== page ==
Statutory Rape Facts
“Statutory rape” is a generic term referring to sexual relations between a person who is at or over the legal age of consent and a person who is legally a minor. Not every jurisdiction uses this exact term; some places label this behavior as “corruption of a minor,” “sexual assault of a minor” or other terms. In Wisconsin, committing any kind of sexual act with someone under the age of consent is considered sexual assault, a class C felony.
The “age of consent” refers to the age at which people are considered mature enough to make major choices about their lives, such as consenting to sex. Every state is allowed to set its own age of consent, which makes these laws all the more confusing. In most states, the age of consent is somewhere between sixteen and eighteen. In Wisconsin, people can legally consent to sex at the age of sixteen.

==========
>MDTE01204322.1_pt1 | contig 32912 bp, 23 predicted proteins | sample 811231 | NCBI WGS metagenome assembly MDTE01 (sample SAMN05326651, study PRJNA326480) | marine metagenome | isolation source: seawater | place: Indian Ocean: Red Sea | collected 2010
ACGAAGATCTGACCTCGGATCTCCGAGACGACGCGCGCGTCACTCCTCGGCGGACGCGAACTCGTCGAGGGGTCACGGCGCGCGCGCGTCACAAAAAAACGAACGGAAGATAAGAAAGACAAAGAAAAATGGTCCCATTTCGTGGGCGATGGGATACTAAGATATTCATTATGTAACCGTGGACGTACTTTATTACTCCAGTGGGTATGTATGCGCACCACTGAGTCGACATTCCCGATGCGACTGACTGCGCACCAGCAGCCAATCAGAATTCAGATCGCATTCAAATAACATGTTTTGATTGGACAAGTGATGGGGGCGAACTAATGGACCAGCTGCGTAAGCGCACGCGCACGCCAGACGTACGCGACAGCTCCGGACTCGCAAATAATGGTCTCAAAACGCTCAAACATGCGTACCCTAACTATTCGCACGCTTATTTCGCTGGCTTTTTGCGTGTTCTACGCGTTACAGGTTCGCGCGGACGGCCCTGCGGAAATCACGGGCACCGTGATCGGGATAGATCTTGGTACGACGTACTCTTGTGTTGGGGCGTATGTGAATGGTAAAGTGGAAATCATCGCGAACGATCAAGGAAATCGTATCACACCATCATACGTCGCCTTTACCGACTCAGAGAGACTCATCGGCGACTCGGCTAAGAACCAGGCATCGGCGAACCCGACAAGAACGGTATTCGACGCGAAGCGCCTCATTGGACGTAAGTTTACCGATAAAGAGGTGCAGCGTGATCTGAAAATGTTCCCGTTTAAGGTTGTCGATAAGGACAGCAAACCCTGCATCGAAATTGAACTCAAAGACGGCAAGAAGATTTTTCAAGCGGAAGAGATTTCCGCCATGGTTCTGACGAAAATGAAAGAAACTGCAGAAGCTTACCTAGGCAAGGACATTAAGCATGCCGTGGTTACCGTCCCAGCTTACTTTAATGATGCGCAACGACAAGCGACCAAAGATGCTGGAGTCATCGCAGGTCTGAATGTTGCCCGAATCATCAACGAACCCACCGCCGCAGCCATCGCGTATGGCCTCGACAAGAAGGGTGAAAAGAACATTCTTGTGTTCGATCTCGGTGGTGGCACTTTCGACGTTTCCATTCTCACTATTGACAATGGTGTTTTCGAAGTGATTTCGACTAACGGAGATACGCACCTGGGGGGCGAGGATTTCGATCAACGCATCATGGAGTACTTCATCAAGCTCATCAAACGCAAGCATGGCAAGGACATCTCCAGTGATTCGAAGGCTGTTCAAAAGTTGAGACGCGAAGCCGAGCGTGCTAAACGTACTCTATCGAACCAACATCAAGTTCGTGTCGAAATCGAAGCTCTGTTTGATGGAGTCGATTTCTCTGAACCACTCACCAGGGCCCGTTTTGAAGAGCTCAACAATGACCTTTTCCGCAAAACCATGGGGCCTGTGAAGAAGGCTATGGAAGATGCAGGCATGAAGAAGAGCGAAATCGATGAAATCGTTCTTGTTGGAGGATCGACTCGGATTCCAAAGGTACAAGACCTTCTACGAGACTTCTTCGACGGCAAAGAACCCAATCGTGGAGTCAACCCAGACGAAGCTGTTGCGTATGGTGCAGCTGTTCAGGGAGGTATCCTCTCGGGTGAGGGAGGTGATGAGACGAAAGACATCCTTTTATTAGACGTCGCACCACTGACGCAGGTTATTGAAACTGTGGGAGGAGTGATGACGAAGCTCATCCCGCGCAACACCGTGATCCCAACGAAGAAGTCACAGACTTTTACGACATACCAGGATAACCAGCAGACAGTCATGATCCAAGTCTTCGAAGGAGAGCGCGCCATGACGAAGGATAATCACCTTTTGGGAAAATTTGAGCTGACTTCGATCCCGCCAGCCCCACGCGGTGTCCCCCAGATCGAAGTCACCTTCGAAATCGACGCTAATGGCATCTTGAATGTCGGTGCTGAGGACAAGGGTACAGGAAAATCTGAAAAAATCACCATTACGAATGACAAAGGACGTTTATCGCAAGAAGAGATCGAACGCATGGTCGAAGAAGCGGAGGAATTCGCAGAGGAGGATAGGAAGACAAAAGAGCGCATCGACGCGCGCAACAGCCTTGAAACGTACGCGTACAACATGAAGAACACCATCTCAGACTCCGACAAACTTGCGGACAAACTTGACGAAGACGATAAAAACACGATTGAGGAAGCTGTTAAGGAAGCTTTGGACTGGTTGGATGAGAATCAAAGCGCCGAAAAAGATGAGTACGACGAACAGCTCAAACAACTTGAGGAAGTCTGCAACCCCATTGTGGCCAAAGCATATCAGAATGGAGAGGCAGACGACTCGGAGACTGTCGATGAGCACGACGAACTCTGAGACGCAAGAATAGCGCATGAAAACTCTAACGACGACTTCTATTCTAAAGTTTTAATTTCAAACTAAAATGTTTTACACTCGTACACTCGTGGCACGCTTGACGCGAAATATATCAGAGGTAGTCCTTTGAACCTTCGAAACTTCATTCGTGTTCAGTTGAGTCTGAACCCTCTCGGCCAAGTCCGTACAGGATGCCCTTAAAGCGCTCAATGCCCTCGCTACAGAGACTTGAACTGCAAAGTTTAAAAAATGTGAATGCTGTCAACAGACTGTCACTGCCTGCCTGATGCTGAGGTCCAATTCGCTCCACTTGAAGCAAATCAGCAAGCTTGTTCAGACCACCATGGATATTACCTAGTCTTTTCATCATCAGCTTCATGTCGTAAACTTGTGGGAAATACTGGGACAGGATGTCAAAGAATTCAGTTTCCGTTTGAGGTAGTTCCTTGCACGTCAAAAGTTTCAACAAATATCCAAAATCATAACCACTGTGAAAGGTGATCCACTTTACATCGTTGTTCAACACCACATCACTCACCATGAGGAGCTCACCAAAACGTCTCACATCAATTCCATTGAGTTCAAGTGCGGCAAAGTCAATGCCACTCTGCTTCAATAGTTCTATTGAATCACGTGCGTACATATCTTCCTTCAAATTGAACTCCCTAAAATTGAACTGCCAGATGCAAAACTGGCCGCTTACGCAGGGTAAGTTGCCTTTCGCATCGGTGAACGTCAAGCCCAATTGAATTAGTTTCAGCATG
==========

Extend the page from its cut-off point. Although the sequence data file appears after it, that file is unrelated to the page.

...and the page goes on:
In some states, the age of the alleged statutory rapist can be a mitigating factor. Commonly called “Romeo and Juliet laws,” they make it legal for an adult to have sex with a consenting minor who is within one or two years of their age. Wisconsin is not one of these jurisdictions. However, the age of the minor can be an aggravating factor, meaning that sexual contact with a minor can have more serious consequences depending on the minor’s age. Having sexual contact with a person who is under the age of thirteen is considered much more serious than doing so with a minor between the ages of thirteen and fifteen. Consensual sexual contact with a sixteen year old is considered the least severe form of statutory rape, although the consequences can still be very serious.
If you have been accused of statutory rape, you need to contact a knowledgeable and committed attorney right away. Contact Wisconsin statutory rape defense lawyers Hart Powell, S.C. at (414) 271-9595.
Written by Michael Hart & Craig PowellLast Updated : May 20, 2021